November 16, 2011 Leave a comment
Film festivals can be seductive; there are now more avenues to get your feature film viewed. In reality, that has its upside and its downside. Hundreds of films are now shown at film festivals and nowhere else. Whereas it’s great that filmmakers are able to have their projects shown at festivals, those showings can also give a false sense of security. As a producer, you may feel that something is moving forward where it may not be. And chances are it won’t be if you simply show at a festival and leave it at that. Let’s say you do get your film into a festival, are showing it online, have clips up on YouTube, or have a dynamite website up describing your film. That’s simply step one, now you need to work it! Don’t simply wait for the public, or distributors or producers to find you. Chances are they won’t. Now that it’s produced, you’re job is to shepherd your project, get it viewed, get it noticed, create a buzz.
Let’s say you do get your film into a festival, are showing it online, have clips up on YouTube, or have a dynamite website up describing your film. That’s simply step one, now you need to work it! Don’t simply wait for the public, or distributors or producers to find you. Chances are they won’t. Now that it’s produced, you’re job is to shepherd your project, get it viewed, get it noticed, create a buzz.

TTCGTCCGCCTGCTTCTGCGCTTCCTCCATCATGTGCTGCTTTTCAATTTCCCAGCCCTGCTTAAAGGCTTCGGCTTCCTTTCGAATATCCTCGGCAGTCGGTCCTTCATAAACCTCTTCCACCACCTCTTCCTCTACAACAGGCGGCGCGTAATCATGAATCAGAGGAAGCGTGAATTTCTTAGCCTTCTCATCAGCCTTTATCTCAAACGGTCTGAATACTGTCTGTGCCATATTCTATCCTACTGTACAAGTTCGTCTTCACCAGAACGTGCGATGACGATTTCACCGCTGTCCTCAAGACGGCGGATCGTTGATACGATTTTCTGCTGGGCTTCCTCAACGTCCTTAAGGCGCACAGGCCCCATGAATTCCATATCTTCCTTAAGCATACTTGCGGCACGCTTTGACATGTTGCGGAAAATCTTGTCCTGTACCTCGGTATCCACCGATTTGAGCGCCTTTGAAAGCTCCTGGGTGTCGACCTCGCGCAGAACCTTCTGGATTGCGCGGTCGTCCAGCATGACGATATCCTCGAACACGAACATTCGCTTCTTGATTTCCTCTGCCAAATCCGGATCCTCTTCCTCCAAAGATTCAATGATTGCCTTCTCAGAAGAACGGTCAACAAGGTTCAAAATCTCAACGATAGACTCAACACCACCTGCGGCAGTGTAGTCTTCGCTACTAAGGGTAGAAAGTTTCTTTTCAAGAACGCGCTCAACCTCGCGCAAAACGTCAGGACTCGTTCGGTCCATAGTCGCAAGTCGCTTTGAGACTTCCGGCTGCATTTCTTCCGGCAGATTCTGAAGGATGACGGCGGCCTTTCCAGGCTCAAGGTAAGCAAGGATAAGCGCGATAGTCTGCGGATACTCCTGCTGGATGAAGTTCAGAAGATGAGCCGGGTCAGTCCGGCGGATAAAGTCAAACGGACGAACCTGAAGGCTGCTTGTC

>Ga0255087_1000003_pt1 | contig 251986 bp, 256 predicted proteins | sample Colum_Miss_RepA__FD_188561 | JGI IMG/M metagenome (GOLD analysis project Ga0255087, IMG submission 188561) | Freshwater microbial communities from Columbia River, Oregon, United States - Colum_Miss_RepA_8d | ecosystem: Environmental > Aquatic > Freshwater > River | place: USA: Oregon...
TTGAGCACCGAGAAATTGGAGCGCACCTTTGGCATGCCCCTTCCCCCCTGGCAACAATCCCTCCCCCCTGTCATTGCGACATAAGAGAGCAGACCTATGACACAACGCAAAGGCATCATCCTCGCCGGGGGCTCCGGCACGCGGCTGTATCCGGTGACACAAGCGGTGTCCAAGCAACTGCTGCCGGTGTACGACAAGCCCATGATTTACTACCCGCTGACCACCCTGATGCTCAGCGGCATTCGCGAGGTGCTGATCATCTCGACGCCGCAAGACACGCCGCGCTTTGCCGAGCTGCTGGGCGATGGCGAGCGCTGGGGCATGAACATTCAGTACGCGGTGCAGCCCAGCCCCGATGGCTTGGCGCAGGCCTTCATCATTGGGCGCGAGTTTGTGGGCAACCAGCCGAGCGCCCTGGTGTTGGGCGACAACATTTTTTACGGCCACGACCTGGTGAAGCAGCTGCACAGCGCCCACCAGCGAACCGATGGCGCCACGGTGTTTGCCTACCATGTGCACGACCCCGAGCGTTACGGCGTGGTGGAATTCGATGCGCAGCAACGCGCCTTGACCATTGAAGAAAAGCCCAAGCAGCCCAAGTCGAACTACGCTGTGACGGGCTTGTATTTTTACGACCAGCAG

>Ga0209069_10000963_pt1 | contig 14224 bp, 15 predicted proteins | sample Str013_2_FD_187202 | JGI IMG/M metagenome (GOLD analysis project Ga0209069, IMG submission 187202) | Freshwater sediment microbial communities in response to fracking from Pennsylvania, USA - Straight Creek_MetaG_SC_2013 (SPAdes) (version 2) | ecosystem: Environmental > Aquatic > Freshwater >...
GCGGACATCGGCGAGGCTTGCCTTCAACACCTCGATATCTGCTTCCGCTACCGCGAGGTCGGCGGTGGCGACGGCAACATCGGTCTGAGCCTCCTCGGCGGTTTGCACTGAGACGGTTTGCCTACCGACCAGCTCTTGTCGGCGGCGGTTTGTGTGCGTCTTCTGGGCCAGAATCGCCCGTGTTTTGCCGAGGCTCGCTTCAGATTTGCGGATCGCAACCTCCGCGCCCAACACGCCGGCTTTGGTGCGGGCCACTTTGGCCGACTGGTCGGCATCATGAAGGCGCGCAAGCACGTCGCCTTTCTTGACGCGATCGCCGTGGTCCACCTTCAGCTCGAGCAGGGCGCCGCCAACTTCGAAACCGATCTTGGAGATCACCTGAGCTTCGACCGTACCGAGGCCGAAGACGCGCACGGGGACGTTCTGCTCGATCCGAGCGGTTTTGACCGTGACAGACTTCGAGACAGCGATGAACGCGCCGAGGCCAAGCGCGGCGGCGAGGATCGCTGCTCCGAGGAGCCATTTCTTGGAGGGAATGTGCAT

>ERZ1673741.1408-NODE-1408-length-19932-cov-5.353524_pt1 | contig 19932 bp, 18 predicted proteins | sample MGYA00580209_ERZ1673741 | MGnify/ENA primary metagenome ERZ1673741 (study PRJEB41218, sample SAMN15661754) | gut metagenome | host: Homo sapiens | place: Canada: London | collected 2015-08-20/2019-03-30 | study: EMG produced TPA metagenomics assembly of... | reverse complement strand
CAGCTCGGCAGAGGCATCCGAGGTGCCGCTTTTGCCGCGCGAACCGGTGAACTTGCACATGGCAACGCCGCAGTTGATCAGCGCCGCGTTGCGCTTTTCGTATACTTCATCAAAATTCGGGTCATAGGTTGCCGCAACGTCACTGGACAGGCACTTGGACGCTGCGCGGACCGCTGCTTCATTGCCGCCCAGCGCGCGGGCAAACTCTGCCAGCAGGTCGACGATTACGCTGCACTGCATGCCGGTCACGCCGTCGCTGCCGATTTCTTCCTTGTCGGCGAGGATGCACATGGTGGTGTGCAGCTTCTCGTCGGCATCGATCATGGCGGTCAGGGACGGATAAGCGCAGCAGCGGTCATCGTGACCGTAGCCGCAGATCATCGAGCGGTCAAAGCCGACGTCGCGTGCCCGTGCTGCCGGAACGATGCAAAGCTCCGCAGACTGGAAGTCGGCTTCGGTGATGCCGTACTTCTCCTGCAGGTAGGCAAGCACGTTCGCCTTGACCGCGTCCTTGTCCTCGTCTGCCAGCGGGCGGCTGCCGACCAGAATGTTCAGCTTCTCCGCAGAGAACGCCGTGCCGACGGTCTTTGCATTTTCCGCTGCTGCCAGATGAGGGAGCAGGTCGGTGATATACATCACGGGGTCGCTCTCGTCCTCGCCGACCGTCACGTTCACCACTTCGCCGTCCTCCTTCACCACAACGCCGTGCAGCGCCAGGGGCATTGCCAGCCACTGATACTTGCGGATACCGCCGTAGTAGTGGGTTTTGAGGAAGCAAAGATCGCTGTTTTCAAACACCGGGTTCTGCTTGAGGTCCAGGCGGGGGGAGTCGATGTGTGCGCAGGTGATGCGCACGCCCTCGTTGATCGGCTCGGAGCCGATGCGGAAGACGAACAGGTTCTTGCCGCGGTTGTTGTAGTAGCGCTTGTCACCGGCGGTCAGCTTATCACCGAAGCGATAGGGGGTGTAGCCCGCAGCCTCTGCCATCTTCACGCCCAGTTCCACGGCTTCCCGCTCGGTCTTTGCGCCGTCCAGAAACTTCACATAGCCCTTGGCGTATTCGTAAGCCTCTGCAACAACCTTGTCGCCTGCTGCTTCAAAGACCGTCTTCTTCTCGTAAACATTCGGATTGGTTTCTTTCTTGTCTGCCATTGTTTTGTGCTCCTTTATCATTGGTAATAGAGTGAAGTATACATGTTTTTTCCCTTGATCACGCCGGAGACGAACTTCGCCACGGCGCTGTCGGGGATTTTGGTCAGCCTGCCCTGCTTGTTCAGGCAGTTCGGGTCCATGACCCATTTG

The best method I’ve found to successfully market and promote a film, is a combination of social media, blogging and traditional and online PR. Producing, directing or acting in your film is only step one. Once you’ve actually produced it your real work starts. The creative labor of love is over and the marketing labor of love needs to take over. The following is a check list of PR and marketing moves to consider in order to maximize your chances of having your film succeed.
1) If you’re accepted to a film festival, market it; pass out fliers, postcards, etc. Do some basic initial guerilla marketing.
2) Brainstorm and come up with ideas and angles that you can pitch to the media. If there is an event, or photo shoot, or stunt that you can direct them to, give it a shot. Come up with a number of story and pitch angles about the film, the journey and the making of the film, the actors, director, producer, etc.
3) Look for tie-ins with current media stories. The bottom line is– be creative! Don’t just focus on the entertainment angle, try to come up with some topical or human interest pitches as well.
4) Come up with a compelling one-page press release on your film and send it out to the local media, entertainment media, blogs, online publications, freelance writers. Send it out to anyone you feel could help get the word out.
5) Create a media list of the media you’re most interested in seeing the film. Send them the release, but also make sure and make follow up phone calls to verbally pitch them. To be honest, releases are important, but you never know if they’re actually read. You need to contact the media to make sure they received the release, understand the pitch and realize why this could be such a great story for them to cover.
Chances are this film has been a labor of love; it’s cost you blood, sweat, tears and cash. Now you owe it to yourself and to your film to give it a real shot to succeed.
Copyright © Anthony Mora 2011